Asthma is a relatively common condition that is characterised by at least partially reversible inflammation of the airways and reversible airway obstruction due to airway hyper-reactivity. It can be acute, subacute or chronic.
Asthma is one of the most common chronic diseases in the world. According to the 2014 Global burden of Asthma report it is estimated that around 300 million people in the world have asthma and the estimated mean prevalence of clinical asthma in the UK is 16%.
Asthma may occur at any age, but most patients with asthma experience their first symptoms before age 5.
The classical symptoms of asthma are wheeze, shortness of breath, chest tightness or difficulty breathing and cough. These symptoms are typically variable and can be absent for long periods of time, with possible episodic exacerbations often triggered by factors such as exercise, allergen or irritant exposure, cold air or viral respiratory infections.
The diagnosis of asthma is clinical and relies on the recognition of a characteristic pattern or respiratory symptoms and signs in the absence of an alternative explanation. Features that increase the probability of asthma are:
- more than one of the following symptoms: wheeze, cough, difficulty breathing and chest tightness
- episodic symptoms that are worse at night and in the early morning, and occur in response to certain triggers, e.g. exercise, allergen exposure, cold air
- personal history of atopic disorder or family history of atopic disorder and/or asthma
- widespread wheeze on auscultation
Lung function tests are useful in the evaluation of a patient with asthma to assess the presence, severity and reversibility of the airflow obstruction. On spirometry an FEV1/FEV ratio less than 0.7 confirms obstruction. In asthmatic patients, there is usually a large bronchodilator response (typically an increase of at least 12-15% in FEV1) 3, and it is also typical an abnormally high variability of the peak expiratory flow. A normal spirometry, particularly if performed when the patient is asymptomatic, does not exclude the diagnosis of asthma.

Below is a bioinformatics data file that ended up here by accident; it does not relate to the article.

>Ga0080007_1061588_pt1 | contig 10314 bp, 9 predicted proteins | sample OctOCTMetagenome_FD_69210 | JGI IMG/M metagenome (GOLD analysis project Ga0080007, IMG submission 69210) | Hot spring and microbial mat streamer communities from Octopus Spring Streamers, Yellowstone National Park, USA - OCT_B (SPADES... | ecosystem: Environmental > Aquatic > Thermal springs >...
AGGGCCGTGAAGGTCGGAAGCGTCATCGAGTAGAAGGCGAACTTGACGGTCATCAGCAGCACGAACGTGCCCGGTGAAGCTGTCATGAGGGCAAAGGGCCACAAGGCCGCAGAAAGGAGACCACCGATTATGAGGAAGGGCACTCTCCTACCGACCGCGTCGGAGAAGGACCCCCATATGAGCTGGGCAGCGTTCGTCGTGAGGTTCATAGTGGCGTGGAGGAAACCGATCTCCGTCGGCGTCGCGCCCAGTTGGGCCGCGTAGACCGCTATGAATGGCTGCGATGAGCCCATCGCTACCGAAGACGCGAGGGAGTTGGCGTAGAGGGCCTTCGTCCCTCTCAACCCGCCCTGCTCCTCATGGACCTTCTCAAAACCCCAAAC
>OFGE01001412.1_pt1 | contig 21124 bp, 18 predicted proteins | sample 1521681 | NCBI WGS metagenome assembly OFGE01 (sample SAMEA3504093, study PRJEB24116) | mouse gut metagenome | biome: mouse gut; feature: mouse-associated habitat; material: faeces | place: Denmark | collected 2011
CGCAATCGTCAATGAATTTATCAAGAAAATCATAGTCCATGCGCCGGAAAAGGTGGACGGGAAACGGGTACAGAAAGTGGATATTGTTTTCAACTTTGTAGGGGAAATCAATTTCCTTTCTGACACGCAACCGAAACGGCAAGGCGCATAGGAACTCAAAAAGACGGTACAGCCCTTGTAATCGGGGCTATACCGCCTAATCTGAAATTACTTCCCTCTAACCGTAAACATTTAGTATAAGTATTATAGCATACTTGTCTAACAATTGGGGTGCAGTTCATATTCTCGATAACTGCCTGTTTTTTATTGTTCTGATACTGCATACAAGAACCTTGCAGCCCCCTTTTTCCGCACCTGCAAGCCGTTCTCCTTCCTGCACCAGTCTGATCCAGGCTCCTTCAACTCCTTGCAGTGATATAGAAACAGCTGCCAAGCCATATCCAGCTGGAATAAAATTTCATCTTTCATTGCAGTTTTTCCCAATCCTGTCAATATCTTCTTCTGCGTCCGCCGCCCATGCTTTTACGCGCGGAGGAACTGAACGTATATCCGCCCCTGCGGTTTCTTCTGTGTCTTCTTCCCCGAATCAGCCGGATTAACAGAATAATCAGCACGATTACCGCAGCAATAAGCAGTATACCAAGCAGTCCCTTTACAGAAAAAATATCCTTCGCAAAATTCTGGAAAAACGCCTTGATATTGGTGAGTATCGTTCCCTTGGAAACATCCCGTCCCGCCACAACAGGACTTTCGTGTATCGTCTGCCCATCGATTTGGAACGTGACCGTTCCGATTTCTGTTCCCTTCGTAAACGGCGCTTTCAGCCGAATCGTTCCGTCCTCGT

Additional investigations such as tests of atopy (blood eosinophil count, serum IgE and allergen skin prick tests) may be of value in selected patients.
Inflammation plays a major role in asthma and involves multiple cell types and mediators. The factors that initiate the inflammatory process are complex and still under investigation. Genetic factors (such as cytokine response profiles) and environmental exposures (such as allergens, pollution, infections, microbes, stress) at a crucial time in the development of the immune system are known to be involved.
It mainly involves the medium sized and small bronchi 6.
Asthma is histologically characterised by the presence of chronic inflammation of the airways. The bronchi are thickened by a combination of oedema, bronchial wall smooth muscle hyperplasia and an increase in the size of the mucous glands associated with the airways. Crystalline granules called Charcot-Leyden crystals form in eosinophils. Spiral-shaped mucous plugs (Curschmann's spirals) are seen in the sputum 15.
Plain chest radiographs can be normal in up to 75% of patients with asthma.
Reported features with asthma include:
- pulmonary hyperinflation
- bronchial wall thickening: peribronchial cuffing (non-specific finding but may be present in ~48% of cases with asthma 1)
- pulmonary oedema (rare): pulmonary oedema due to asthma (usually occurs with acute asthma)
CT is usually used to detect the presence of complicated associated conditions such as allergic bronchopulmonary aspergillosis (APBA) and not to directly diagnose asthma.
Reported HRCT features of asthma are non-specific as individual features, they include 2:
- bronchial wall thickening 2-3
- expiratory air trapping
- inspiratory decreased lung attenuation
- small centrilobular opacities 6,8
- bronchial luminal narrowing: reduced bronchoarterial-diameter ratio 7
- subsegmental bronchiectasis: may be present in ~28-62% of asthmatics 8,12
Treatment and prognosis
The goal of the treatment is to control the symptoms, prevent exacerbations and loss of lung function and reduce associated mortality.
Drugs used for control of asthma depend on the severity of the disease. Short-acting β2-agonists can be used in patients with mild occasional symptoms. Inhaled steroids (oral steroids might be required in severe cases) and long-acting β2-agonists can be used for long-term control. Oxygen, short-acting β2-agonists, inhaled anticholinergics and systemic steroids are used in acute exacerbations.
Mechanical ventilation may be necessary for severe exacerbations that do not respond to medical treatment. Non-pharmacological measures, such as smoking cessation and avoidance of occupational sensitizers, are also important.
Asthma is a disease with variable progression and severity of symptoms over time. The prognosis depends on the severity of the disease and the degree of control with treatment. Some patients can be symptom-free for long periods, whereas a few patients with severe persistent asthma develop progressive loss of lung function. Death due to asthma is very rare.
There are several conditions that can complicate asthma; they include 1,6,16:
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